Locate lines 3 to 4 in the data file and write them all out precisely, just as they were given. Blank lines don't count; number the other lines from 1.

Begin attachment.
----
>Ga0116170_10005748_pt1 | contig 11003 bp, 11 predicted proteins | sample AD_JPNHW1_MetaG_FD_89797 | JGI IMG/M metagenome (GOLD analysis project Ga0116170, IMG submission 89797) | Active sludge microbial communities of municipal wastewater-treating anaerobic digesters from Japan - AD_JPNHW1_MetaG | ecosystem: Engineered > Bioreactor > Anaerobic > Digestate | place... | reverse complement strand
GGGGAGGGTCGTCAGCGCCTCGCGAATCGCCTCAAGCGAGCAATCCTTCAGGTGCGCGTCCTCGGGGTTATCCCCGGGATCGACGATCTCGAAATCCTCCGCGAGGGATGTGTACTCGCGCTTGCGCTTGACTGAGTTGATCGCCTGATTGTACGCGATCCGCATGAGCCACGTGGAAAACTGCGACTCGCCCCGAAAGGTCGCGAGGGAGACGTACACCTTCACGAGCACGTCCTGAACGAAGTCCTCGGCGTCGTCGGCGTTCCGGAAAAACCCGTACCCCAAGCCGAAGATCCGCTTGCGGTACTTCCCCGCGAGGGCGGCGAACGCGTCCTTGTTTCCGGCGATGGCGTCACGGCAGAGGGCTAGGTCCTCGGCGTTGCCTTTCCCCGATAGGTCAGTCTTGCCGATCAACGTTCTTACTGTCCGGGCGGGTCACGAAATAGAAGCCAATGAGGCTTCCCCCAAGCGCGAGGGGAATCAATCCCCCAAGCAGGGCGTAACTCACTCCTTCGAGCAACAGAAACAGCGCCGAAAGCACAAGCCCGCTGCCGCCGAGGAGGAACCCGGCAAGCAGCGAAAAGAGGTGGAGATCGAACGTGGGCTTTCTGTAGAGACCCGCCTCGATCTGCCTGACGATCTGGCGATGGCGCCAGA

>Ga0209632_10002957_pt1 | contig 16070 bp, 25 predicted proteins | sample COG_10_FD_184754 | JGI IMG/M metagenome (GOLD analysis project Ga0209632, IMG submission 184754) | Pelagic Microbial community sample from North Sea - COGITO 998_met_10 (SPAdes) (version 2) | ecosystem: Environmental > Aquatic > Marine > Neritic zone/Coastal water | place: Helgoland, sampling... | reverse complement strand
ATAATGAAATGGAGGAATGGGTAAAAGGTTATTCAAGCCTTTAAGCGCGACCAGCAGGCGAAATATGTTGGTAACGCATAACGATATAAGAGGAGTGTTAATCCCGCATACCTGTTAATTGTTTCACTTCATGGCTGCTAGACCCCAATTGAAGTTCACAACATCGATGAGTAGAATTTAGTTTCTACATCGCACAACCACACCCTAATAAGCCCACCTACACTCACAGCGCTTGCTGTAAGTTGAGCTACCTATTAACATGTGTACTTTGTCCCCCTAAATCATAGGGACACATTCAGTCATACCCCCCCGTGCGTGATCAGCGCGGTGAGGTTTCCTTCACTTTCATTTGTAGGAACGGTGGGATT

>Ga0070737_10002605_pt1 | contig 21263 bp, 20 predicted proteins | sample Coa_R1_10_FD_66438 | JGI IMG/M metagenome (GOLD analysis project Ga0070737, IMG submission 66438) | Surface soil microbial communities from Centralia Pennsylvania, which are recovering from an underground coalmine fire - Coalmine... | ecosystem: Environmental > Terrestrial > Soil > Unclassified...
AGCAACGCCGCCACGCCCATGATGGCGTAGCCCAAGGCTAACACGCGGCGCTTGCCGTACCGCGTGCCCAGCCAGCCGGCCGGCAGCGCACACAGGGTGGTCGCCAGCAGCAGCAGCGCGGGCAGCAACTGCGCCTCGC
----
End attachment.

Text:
>Ga0209632_10002957_pt1 | contig 16070 bp, 25 predicted proteins | sample COG_10_FD_184754 | JGI IMG/M metagenome (GOLD analysis project Ga0209632, IMG submission 184754) | Pelagic Microbial community sample from North Sea - COGITO 998_met_10 (SPAdes) (version 2) | ecosystem: Environmental > Aquatic > Marine > Neritic zone/Coastal water | place: Helgoland, sampling... | reverse complement strand
ATAATGAAATGGAGGAATGGGTAAAAGGTTATTCAAGCCTTTAAGCGCGACCAGCAGGCGAAATATGTTGGTAACGCATAACGATATAAGAGGAGTGTTAATCCCGCATACCTGTTAATTGTTTCACTTCATGGCTGCTAGACCCCAATTGAAGTTCACAACATCGATGAGTAGAATTTAGTTTCTACATCGCACAACCACACCCTAATAAGCCCACCTACACTCACAGCGCTTGCTGTAAGTTGAGCTACCTATTAACATGTGTACTTTGTCCCCCTAAATCATAGGGACACATTCAGTCATACCCCCCCGTGCGTGATCAGCGCGGTGAGGTTTCCTTCACTTTCATTTGTAGGAACGGTGGGATT